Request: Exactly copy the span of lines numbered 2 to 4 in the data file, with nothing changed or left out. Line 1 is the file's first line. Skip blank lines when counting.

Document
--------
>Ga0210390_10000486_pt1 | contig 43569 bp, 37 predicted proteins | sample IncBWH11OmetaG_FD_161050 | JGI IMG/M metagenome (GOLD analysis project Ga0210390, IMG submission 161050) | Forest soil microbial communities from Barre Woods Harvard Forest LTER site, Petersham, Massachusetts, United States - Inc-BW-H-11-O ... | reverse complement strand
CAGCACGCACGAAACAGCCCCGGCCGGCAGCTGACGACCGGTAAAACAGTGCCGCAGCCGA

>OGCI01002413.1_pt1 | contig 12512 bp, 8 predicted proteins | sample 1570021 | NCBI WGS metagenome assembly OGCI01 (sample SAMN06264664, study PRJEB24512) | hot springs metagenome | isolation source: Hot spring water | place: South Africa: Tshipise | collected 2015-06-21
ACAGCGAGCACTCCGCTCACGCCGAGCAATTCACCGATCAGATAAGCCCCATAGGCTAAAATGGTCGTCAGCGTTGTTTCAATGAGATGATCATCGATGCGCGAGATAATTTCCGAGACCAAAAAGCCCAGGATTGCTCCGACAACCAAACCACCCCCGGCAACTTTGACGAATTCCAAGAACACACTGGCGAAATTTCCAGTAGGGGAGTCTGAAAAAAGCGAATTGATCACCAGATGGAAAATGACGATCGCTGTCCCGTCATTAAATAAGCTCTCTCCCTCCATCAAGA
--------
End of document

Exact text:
CAGCACGCACGAAACAGCCCCGGCCGGCAGCTGACGACCGGTAAAACAGTGCCGCAGCCGA

>OGCI01002413.1_pt1 | contig 12512 bp, 8 predicted proteins | sample 1570021 | NCBI WGS metagenome assembly OGCI01 (sample SAMN06264664, study PRJEB24512) | hot springs metagenome | isolation source: Hot spring water | place: South Africa: Tshipise | collected 2015-06-21
ACAGCGAGCACTCCGCTCACGCCGAGCAATTCACCGATCAGATAAGCCCCATAGGCTAAAATGGTCGTCAGCGTTGTTTCAATGAGATGATCATCGATGCGCGAGATAATTTCCGAGACCAAAAAGCCCAGGATTGCTCCGACAACCAAACCACCCCCGGCAACTTTGACGAATTCCAAGAACACACTGGCGAAATTTCCAGTAGGGGAGTCTGAAAAAAGCGAATTGATCACCAGATGGAAAATGACGATCGCTGTCCCGTCATTAAATAAGCTCTCTCCCTCCATCAAGA